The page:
Cyril Hare’s first two novels are solid, workmanlike detective stories. Well plotted and convincingly structured, they are typical of British detective fiction in the late 1930’s but are not remarkable for any innovations.
Tenant for Death
The first, the rather ordinary Tenant for Death (1937), introduces Hare’s first series detective, the burly Scotland Yard man Inspector Mallett. Mallett has a lively intelligence, but he is no supersleuth and sometimes admits to being baffled. Yet unlike some of his near contemporaries, such as Anthony Berkeley’s Roger Sheringham and Nicholas Blake’s Nigel Strangeways, he does not confidently assert mistaken conclusions only to have them subsequently disproved. Hare took some pains over the characterization of his detective, and in Tenant for Death and his next two novels, Death Is No Sportsman (1938) and Suicide Excepted (1939), there are numerous references to Mallett’s enormous appetite, his extensive knowledge of food, his excellent memory, and his ability to appear suddenly and unexpectedly before someone.
Death Is No Sportsman
It was Death Is No Sportsman that, despite its conventional format (including the murder of a thoroughly unpopular man; a larger-than-usual role for the official detective; and a limited group of suspects, the least likely of whom turns out to be the criminal), first showed Hare’s talent for creating a microcosm of society (in this case, a weekend fishing club) with accuracy, loving care, and gentle mockery of the characters’ human weaknesses and idiosyncrasies. There is also an ending that surprises, inasmuch as both detective and reader are cunningly persuaded to be skeptical of all evidence save the false. On the other hand, once the falseness of the evidence in question is perceived, only one person can possibly be guilty: Indeed, because the evidence rests on the unsupported word of one person (the murderer, in fact), the alert reader may well penetrate the mystery before Hare intended. That may constitute a structural weakness, one found in much of Hare’s later work, which, if it should be anticipated by his regular readers, may dilute some of their enjoyment.
Although in this respect the influence of the ingenious but dull Freeman Wills Crofts is perceptible, there is more to Hare’s novels than the mere construction and demolition of a seemingly unbreakable alibi. Although Suicide Excepted and Tragedy at Law are notable for their inclusion of perhaps the most unlikely murderers in Hare’s work—though not necessarily the best surprise endings—they also constitute two of the five major novels that he produced in the period between 1939 and 1951.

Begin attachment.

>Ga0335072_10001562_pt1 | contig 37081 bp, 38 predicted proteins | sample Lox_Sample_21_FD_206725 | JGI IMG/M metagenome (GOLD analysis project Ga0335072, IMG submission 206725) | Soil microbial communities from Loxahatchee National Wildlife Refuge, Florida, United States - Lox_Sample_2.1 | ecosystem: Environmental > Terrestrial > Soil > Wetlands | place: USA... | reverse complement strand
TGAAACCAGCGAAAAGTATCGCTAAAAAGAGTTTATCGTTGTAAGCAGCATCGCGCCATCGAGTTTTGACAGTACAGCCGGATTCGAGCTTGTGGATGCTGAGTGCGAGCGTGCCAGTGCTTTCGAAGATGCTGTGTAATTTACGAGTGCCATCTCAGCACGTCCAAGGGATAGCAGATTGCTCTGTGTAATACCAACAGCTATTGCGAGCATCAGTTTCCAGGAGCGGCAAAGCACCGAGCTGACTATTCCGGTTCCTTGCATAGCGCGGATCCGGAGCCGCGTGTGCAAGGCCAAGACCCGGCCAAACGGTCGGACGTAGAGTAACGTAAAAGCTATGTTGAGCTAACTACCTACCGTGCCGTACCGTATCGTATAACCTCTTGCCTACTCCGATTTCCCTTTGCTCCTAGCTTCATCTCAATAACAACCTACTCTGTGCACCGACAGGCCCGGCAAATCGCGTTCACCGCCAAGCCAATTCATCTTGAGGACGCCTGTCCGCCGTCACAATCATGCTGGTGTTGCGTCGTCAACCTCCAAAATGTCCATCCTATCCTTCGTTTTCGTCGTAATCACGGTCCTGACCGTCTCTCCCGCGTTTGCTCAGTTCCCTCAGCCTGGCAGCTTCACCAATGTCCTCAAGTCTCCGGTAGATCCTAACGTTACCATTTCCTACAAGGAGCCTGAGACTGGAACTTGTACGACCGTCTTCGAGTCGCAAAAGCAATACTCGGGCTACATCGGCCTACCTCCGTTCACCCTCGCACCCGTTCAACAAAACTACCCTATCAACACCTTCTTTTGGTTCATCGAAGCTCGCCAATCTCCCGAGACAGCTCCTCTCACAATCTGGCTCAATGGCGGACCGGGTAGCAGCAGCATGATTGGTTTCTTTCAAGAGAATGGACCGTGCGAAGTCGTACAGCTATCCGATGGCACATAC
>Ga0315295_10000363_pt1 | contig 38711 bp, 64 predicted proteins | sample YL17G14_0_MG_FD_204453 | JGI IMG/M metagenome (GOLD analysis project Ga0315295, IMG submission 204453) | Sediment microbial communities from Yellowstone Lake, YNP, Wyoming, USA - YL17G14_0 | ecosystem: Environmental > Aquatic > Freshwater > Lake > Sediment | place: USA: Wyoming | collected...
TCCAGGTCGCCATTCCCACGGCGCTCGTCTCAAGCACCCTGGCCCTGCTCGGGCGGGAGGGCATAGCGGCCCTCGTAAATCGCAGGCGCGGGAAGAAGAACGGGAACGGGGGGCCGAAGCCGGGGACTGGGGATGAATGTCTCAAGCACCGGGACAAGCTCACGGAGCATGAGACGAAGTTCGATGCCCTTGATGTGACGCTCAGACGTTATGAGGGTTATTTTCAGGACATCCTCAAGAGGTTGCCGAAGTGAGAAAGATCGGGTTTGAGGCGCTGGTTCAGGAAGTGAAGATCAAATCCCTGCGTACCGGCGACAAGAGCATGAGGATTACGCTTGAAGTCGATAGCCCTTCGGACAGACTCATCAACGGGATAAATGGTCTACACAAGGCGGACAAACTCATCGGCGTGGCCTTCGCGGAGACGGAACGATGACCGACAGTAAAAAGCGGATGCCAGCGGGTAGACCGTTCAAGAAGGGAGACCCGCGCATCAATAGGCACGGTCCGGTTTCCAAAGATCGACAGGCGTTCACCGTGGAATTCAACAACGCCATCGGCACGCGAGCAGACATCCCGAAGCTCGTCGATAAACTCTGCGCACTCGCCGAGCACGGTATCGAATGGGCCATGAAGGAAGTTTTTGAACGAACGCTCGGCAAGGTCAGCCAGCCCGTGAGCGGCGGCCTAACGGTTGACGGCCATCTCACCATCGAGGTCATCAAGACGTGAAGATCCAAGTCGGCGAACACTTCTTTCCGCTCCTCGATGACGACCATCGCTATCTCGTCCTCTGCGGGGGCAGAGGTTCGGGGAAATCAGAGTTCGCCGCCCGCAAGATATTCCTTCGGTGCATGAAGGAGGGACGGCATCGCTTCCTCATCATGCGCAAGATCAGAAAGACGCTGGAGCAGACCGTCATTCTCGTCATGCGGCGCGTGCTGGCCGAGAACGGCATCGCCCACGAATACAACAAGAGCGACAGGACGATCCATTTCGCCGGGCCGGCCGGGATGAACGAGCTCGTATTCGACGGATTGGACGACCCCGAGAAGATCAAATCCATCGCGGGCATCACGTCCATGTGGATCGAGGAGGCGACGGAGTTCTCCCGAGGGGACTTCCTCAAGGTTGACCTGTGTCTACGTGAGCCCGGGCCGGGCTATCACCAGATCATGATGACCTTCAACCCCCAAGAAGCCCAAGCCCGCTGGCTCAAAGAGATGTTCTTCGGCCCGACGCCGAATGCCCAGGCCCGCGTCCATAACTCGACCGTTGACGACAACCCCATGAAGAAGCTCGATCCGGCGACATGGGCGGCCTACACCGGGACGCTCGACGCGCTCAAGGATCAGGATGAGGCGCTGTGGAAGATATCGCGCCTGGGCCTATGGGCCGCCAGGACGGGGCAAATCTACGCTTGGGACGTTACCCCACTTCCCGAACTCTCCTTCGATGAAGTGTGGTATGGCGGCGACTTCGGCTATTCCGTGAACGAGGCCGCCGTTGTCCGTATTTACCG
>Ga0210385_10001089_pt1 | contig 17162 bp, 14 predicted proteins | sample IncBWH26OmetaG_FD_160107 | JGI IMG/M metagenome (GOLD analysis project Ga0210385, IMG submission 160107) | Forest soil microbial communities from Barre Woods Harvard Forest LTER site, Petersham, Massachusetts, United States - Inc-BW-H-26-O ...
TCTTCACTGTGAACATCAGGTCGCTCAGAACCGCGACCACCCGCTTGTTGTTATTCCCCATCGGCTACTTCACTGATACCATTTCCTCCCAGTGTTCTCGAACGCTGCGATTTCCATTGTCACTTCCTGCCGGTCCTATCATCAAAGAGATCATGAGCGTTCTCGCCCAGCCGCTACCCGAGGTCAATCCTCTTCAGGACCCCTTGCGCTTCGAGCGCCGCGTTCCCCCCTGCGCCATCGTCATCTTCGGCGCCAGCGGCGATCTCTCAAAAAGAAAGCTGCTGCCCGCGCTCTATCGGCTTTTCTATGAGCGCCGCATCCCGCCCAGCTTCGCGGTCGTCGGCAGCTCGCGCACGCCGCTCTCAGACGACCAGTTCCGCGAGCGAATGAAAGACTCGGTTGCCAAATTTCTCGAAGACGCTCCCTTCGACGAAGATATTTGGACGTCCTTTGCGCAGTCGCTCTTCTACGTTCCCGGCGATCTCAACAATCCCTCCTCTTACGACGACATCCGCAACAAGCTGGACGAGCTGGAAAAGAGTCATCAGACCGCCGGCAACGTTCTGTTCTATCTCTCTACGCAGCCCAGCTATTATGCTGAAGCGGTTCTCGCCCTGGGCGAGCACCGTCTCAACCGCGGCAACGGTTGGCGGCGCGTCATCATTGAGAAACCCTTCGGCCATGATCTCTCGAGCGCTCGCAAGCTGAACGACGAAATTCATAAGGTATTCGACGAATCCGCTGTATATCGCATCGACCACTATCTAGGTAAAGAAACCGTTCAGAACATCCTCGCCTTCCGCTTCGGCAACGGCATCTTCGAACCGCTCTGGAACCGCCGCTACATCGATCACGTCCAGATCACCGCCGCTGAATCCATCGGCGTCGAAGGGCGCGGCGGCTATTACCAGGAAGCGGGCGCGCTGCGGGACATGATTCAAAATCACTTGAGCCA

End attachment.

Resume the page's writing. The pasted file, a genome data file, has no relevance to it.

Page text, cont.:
Tragedy at Law
Many of Hare’s stories feature some technicality of civil or criminal law that would not be immediately obvious to the layman. In Suicide Excepted, a clause in an insurance policy causes three amateur detectives to seek to overturn the verdict of a coroner’s jury, though the underlying reason still comes as a surprise. Tragedy at Law involves a little-known legal technicality relating to the timing of civil proceedings. What is most striking about the five principal novels, however, is the feeling of tremendous human warmth they generate, their constant demonstration of Hare’s ability to provide deft, well-observed, authentic, and affectionate portraits, laced with inoffensive humor, of particular professional and social milieus—a bereaved family coping with the gathered relatives and the legal complexities arising from the dead man’s estate, a county court judge and his entourage on circuit, government officials conducting their business, a local musical society with its triumphs and petty musical jealousies, and a dying peer’s house party and his butler’s struggles to keep up standards despite the restrictions imposed by an unsympathetic, egalitarian postwar society.
In many of these novels, Hare drew on his personal experience—of the wartime civil service, amateur music associations in his home county, and the law and its workings. In an article published shortly after his death, he told of an incident involving the head of the chambers in which, as a young man, he had first practiced law. On learning that Hare was convinced that a prisoner he was defending had been wrongly accused, his principal remarked skeptically, “On the whole, it is sometimes not a bad thing for a young man to believe in his client’s innocence.” Readers of Tragedy at Law will recognize that as a remark made by “a sarcastic senior” to Pettigrew when Pettigrew was a young man. One can only wonder how many other similar comments and situations found their way into his writing, which also shows the precision of expression and accuracy of effect that one might well expect of a lawyer pleading his case or a judge summing up the...
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